Rush The Court Central Command
28 January 2010
Hey. How you doin’ out there? Good, good to hear. You know, it doesn’t seem that long ago (even though it was) that all of us here at RTC were college students. God, those were some sweet times. Lining up for tickets, going to every home game and as many road games as we could, turning a two-hour game into a whole-day event, making signs, coming up with catcalls for our opponents…ah, such wonderful years. The game was ours back then, and we’ve since turned it over to you. And we love what you’ve done with it. Fantastic job, really. It’s a great time to be a fan of the game, especially if you’re a student. Strong work.
One thing we’ve noticed in the past couple of weeks or so, though, is an increase in the number of court rushes, or “RTCs,” after wins. Oh yeah, we know how fun it is. We’ve got a few of those under our belts. But it’s that increase that we wanted to talk to you about. That’s why we’re writing. We want to talk about how it’s being overdone, and not just by a little. All the guys here at RTC, after four five a number of years as undergrads, we only had maybe one or two apiece. It should be that rare. Hey, calm down, we’re not trying to ruin your good time. When it’s time to rush, we want you out there. But it’s kind of like when you’re going out at night — we want you to have standards. And, like so many times AFTER going out at night, we definitely don’t want you to wake up the next day, have the memory come flooding back to you, and have that “Oh, God…what have I done?!?” moment. You know, like when you realize someone’s over there, so you roll over, turn off the camera, and…well, never mind. That’s a story for another post. Anyway, let’s get back to how this court-rushing exuberance has gotten out of hand.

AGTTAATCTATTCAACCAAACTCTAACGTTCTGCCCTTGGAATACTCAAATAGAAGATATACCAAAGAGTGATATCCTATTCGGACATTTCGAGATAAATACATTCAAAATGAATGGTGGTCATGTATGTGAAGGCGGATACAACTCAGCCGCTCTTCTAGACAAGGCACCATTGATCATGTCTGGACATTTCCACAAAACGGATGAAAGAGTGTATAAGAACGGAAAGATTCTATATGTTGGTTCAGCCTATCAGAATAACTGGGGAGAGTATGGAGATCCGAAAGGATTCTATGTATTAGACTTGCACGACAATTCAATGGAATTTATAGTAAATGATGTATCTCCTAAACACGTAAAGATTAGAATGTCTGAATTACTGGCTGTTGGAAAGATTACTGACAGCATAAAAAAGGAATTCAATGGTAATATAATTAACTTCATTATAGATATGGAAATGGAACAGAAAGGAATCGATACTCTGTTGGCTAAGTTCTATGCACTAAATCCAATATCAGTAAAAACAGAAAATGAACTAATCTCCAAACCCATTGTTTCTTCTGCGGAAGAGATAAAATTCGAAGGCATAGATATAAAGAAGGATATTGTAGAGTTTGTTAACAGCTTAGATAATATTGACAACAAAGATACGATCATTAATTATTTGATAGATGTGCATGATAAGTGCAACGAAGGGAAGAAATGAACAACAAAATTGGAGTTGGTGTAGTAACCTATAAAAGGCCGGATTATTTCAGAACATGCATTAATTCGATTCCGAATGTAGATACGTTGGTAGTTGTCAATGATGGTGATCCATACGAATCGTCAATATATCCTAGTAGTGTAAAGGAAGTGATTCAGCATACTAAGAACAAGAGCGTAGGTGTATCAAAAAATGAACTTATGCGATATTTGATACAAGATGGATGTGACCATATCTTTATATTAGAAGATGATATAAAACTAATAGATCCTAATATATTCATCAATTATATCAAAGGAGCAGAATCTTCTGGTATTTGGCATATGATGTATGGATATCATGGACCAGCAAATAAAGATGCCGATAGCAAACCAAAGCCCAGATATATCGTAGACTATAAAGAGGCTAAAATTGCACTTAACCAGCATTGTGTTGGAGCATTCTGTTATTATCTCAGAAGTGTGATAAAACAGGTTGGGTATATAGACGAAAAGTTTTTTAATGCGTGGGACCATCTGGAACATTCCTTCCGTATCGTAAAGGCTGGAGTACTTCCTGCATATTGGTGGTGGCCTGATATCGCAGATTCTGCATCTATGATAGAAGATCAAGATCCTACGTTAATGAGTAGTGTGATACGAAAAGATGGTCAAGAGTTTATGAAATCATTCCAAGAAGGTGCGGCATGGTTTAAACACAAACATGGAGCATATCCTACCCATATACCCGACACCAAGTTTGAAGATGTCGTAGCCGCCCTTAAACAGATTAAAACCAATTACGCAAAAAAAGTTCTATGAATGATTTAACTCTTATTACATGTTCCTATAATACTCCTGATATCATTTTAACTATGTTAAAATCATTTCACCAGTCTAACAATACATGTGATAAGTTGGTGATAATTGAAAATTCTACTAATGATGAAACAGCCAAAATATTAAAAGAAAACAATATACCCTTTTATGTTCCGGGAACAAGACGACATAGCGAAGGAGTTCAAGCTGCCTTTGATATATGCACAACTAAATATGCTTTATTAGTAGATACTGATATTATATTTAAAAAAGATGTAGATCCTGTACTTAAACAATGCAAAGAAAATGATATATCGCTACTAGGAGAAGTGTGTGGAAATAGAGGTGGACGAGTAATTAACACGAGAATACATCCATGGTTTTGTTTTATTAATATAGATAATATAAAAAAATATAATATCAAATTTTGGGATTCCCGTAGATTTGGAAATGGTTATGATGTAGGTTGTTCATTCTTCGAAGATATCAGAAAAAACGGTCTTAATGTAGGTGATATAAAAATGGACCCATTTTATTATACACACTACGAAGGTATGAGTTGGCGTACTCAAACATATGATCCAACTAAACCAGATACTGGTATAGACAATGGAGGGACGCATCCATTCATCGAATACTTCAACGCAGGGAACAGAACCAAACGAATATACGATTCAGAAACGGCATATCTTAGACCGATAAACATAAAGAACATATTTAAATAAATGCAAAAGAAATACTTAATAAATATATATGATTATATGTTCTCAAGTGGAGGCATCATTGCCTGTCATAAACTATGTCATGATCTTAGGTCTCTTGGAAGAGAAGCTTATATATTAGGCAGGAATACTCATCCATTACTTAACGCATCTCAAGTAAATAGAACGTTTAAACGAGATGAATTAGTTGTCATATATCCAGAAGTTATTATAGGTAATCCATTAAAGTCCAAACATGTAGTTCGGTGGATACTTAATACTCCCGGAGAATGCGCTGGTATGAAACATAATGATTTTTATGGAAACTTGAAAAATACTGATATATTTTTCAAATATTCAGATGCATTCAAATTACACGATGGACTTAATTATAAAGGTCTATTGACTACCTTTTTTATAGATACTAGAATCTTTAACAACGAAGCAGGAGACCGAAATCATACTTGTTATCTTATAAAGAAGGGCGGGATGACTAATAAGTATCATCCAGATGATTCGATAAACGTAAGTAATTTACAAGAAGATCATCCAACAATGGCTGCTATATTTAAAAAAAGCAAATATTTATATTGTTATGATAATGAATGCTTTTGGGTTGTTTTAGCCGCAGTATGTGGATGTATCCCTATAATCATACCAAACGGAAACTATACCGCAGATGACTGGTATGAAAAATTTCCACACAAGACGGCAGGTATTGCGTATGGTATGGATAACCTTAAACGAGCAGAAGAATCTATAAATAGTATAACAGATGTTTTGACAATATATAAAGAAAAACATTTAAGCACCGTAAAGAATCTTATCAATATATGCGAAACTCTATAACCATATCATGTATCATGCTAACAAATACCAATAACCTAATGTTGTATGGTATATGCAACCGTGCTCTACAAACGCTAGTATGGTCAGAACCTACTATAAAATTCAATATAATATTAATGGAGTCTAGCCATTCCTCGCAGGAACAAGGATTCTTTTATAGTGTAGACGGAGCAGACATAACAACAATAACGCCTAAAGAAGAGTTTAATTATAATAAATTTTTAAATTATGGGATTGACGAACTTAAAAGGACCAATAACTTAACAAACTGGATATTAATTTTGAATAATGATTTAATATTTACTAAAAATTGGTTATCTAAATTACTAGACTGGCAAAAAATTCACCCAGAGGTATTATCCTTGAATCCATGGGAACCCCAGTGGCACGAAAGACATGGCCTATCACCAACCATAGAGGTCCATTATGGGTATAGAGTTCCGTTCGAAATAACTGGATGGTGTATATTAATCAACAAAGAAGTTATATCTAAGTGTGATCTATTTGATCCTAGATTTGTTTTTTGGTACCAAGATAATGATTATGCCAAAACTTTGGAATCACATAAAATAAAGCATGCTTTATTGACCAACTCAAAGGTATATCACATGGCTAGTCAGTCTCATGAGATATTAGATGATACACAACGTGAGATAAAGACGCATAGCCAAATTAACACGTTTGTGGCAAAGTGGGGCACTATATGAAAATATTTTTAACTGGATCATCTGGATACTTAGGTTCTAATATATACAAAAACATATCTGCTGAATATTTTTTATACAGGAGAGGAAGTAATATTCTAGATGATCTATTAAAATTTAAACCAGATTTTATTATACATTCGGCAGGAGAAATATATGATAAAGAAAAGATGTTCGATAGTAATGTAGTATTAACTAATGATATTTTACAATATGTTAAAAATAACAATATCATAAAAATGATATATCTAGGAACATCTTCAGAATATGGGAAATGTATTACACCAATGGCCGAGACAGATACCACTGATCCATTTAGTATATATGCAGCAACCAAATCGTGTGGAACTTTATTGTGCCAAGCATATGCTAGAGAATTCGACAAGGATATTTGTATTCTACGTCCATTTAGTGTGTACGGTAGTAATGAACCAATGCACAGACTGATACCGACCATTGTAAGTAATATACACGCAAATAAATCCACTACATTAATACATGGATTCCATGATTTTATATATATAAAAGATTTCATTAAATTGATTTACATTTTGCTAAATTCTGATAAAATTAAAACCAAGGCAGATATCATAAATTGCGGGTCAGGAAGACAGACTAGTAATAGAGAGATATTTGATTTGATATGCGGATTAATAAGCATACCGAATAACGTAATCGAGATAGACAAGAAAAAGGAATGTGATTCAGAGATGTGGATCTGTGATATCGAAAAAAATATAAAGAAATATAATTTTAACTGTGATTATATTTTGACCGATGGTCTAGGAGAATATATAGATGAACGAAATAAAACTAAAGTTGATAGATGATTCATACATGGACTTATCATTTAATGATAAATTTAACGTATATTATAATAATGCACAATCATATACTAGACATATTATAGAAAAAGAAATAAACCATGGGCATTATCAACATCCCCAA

You know how hard it is for us in particular to say that. But people are talking. Gregg Doyel is talking about you. Seth Davis is talking about you. Other bloggers are talking about you. Every commentator on TV is talking about you. And if you were involved in one of the recent RTCs that was obviously uncalled for, then your families, friends, and neighbors are talking about you. None of it’s flattering. You don’t want that, do you? People are definitely e-mailing and tweeting and commenting, asking us about it because of what we call ourselves around here. Again, we don’t want to spoil the fun. We know that RTCing will always exist. There’s no more chance of it going away than there is of crowds actually taking Bob Knight’s advice and chanting “Great Job!” after victories over rival teams (though we despise the “overrated” chant). It’s just not realistic to think it will ever stop. But like we said — this is all about having standards.